The early internet -- from its founding until around 2010 -- was for writers: Usenet postings, blogs, web pages, LiveJournal, early Facebook, Reddit and so on. It stayed that way for so long because video required skill to devise, shoot, and edit. But everyone can write at least a bit
Even though YouTube was founded in 2005, it wasn't until smartphones put a camera in every pocket that video really began to open up to the general public on a spontaneous basis. And then came TikTok, the first Chinese technology giant to become successful in the West, and it broke through by providing clever tools to help ordinary people make short videos that others wanted to watch.
I only see TikTok videos on Twitter. I tell myself it means the best ones are being curated for me -- like the injured wild beaver, being rehabilitated in a qualified TikToker's home, who practices making dams out of shoes and other household objects. But I know the underlying truth: I'm a word person -- I am useless at video, and thus remain ignorant of a vast and increasing portion of the internet.
Fortunately, Chris Stokel-Walker is here to take up the beat. Two years ago, in YouTubers: How YouTube shook up TV and created a new generation of stars, he studied the leading lights of YouTube. Now, he's back with TikTok Boom: China's Dynamite App and the Superpower Race for Social Media, a study of its younger, hipper competitor.
Most of the book follows the pattern set by YouTubers: Stokel-Walker traces the origins of the company, examines its business model, and studies how individuals use and profit from the platform. He includes profiles of TikTok stars and TikTok's efforts to ensure they stay, having watched the failed fortunes of Vine when it didn't take its top creators seriously enough. YouTube has inspired an ecosystem of third-party services to support its creators; TikTok's owner, ByteDance, has opted to follow the Chinese norm of building its own ecosystem to provide such help.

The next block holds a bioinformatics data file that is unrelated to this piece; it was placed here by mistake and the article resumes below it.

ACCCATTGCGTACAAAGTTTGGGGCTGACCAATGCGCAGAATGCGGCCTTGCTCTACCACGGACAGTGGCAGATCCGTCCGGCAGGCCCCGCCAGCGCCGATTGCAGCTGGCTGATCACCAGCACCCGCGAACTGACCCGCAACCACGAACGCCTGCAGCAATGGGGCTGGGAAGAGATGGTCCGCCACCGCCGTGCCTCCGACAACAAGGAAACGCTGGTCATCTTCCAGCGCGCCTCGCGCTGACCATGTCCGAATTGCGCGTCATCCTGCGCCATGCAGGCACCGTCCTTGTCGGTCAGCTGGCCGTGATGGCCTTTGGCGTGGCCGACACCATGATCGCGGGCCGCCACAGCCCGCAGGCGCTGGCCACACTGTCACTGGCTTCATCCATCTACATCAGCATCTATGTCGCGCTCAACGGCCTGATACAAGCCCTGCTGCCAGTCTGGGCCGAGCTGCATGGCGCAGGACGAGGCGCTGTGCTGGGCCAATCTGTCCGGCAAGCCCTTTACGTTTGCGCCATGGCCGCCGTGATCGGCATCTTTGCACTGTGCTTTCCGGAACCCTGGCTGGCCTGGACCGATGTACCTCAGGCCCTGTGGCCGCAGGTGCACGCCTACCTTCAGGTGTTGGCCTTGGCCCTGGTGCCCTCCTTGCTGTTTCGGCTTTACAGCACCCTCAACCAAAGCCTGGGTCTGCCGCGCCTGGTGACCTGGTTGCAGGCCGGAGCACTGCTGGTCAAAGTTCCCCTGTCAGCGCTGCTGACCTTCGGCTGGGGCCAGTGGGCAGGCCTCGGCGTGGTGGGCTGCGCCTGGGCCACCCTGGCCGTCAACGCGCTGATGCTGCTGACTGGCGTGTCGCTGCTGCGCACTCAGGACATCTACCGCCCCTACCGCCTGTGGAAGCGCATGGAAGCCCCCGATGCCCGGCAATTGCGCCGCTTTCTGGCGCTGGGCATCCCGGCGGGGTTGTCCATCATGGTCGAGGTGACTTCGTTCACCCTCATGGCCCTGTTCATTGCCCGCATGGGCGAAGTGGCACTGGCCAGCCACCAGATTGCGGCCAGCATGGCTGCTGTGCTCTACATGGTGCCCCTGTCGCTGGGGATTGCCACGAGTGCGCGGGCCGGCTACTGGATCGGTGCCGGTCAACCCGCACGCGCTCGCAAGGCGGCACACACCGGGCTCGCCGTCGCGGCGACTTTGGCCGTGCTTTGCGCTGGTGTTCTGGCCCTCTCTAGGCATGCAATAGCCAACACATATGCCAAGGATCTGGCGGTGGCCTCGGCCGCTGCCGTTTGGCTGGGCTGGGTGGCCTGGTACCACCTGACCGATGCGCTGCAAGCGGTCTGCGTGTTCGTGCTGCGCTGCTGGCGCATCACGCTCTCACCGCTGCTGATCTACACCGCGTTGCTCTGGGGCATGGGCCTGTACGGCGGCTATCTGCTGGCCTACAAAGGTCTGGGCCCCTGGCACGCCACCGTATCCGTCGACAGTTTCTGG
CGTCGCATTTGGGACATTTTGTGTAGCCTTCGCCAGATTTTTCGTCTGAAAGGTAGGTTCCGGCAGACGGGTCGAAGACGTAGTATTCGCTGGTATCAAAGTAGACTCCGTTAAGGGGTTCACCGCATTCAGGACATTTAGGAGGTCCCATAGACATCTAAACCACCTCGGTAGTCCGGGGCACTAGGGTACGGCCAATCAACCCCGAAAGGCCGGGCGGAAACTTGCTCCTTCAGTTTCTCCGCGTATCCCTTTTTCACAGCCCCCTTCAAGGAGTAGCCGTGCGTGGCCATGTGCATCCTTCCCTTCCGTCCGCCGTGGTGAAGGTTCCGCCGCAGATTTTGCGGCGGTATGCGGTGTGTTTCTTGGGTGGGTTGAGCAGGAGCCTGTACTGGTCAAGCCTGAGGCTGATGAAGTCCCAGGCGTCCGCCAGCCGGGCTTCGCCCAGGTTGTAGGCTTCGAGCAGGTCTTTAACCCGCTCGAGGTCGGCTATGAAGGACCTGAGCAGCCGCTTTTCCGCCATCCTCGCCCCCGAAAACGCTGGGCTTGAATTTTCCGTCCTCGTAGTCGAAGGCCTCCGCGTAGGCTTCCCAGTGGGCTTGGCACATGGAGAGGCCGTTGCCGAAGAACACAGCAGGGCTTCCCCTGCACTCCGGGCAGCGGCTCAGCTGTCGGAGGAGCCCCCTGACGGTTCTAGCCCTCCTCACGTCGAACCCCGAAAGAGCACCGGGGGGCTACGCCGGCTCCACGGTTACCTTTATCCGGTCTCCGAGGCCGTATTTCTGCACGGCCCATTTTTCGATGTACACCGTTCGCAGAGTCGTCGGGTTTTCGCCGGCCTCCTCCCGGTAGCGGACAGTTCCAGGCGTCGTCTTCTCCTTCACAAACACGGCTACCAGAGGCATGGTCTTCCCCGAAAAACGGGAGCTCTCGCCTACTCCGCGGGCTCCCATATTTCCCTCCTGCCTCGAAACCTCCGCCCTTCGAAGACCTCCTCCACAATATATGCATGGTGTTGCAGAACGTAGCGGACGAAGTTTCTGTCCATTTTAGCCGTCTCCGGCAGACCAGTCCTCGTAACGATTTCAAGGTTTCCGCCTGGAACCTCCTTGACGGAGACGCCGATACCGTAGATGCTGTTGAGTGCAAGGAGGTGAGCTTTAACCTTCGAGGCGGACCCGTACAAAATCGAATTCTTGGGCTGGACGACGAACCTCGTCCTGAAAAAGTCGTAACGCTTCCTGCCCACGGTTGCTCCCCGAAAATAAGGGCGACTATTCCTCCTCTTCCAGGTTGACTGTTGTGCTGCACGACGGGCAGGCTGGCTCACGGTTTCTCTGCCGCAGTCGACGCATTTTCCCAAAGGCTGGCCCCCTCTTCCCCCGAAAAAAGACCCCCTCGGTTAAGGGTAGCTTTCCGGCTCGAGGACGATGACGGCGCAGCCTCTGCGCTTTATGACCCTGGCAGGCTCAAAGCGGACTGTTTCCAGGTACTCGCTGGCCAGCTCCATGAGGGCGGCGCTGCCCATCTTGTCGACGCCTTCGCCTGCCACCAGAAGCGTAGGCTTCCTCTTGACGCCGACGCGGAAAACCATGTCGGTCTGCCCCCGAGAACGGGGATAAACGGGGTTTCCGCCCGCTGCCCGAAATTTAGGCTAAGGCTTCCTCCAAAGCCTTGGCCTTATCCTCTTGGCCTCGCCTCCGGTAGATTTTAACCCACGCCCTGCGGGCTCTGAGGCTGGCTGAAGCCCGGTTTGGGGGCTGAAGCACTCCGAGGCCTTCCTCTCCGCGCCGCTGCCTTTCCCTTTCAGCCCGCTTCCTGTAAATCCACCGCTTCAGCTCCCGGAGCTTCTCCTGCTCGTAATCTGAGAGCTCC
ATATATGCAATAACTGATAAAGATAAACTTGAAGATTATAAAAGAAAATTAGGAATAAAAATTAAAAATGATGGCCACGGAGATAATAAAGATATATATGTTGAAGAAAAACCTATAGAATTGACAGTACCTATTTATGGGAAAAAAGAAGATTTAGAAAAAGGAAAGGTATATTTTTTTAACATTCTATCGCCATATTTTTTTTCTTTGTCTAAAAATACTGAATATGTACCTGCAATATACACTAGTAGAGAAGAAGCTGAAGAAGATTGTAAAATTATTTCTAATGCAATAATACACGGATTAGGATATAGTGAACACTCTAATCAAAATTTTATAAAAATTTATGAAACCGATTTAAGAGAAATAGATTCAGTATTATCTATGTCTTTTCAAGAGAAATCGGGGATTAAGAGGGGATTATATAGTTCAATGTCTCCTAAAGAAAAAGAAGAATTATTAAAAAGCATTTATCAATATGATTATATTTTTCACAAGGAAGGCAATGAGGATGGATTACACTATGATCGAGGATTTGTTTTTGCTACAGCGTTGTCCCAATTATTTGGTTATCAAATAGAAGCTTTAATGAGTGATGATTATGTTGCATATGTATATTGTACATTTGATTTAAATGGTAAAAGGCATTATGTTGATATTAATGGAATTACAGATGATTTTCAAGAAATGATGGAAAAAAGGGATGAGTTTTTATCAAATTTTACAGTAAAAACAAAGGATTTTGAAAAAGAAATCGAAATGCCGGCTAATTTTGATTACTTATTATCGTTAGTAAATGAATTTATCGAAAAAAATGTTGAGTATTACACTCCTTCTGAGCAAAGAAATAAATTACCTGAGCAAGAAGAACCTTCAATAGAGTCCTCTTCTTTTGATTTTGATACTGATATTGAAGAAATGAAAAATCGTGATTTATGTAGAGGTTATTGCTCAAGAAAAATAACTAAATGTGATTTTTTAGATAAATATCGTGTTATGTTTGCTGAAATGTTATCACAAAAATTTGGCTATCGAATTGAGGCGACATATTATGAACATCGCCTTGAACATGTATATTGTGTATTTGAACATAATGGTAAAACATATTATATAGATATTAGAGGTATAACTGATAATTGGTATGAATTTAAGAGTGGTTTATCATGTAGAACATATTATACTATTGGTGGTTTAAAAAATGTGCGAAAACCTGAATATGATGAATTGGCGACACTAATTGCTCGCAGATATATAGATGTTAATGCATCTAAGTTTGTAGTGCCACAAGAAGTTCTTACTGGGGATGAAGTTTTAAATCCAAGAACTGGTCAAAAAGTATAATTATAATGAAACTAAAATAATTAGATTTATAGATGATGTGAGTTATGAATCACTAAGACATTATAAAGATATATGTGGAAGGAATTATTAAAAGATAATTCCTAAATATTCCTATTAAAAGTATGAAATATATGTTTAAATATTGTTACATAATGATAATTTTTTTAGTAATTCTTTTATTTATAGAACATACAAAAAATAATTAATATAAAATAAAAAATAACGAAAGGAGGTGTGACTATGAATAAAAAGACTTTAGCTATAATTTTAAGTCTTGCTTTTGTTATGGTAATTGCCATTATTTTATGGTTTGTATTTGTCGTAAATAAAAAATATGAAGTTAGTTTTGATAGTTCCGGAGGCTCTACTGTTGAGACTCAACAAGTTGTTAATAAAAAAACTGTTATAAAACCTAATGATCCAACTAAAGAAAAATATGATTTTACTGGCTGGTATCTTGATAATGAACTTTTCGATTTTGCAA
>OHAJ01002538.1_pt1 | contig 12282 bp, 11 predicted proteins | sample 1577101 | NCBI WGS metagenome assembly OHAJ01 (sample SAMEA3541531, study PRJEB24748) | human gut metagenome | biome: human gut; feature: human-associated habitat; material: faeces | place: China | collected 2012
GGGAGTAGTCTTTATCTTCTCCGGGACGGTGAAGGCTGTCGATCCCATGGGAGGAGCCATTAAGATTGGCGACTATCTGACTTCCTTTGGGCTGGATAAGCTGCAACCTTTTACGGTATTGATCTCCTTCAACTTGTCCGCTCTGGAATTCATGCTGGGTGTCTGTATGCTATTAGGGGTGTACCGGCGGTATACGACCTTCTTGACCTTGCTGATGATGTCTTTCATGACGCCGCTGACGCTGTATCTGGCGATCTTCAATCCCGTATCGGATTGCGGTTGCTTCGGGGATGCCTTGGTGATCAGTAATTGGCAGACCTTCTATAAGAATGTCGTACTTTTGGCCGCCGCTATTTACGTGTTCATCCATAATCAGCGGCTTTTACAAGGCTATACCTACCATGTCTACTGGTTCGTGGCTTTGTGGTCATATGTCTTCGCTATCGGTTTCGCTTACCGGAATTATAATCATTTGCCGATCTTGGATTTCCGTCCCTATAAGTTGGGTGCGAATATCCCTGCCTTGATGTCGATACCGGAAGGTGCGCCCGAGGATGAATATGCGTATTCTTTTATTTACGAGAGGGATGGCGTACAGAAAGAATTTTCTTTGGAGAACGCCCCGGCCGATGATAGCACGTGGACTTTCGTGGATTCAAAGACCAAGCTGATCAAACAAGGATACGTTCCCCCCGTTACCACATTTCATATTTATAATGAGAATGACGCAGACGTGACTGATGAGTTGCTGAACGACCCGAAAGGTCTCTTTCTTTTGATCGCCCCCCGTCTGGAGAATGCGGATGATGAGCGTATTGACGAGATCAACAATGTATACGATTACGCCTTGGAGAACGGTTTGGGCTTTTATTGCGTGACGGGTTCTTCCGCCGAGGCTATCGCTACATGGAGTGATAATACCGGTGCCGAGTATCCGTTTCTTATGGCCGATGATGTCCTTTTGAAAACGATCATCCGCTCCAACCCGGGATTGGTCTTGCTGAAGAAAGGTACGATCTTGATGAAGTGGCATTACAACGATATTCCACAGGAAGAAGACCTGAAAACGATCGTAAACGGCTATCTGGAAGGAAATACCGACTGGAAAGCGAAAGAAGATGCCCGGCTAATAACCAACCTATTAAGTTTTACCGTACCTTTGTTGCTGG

Inside the algorithm
More importantly, Stokel-Walker explores what he can see of the workings of TikTok's algorithm, which is built on an entirely different model to YouTube's (and arguably does less damage). TikTok tests videos on a fragment of its audience, and those that are most watched, rewatched, and shared get the highest recommendations and are most likely to land in users' personalised 'For You' feeds. He sees this in operation: after writing about people performing in TikTok videos while at work in supermarkets, "TikTok thinks I like supermarket videos". (Flashback to 2002 and 'my Tivo thinks I'm gay').
To close, Stokel-Walker attempts to answer the question politicians are fretting about: is it dangerous?
On the whole, he concludes: 'no'. At least, he does not believe, after investigating the company's history, development, present operation, and stars, that TikTok is a vector through which the Chinese Communist Party is seeking to spread its values. We need to monitor it, Stokel-Walker says, but he is unable to find evidence of Chinese state control. If values are being spread, so far it's those of learning choreographed dance routines and performing them in unexpected places, and, like earlier generations of social media, giving a voice to people who previously lacked one.
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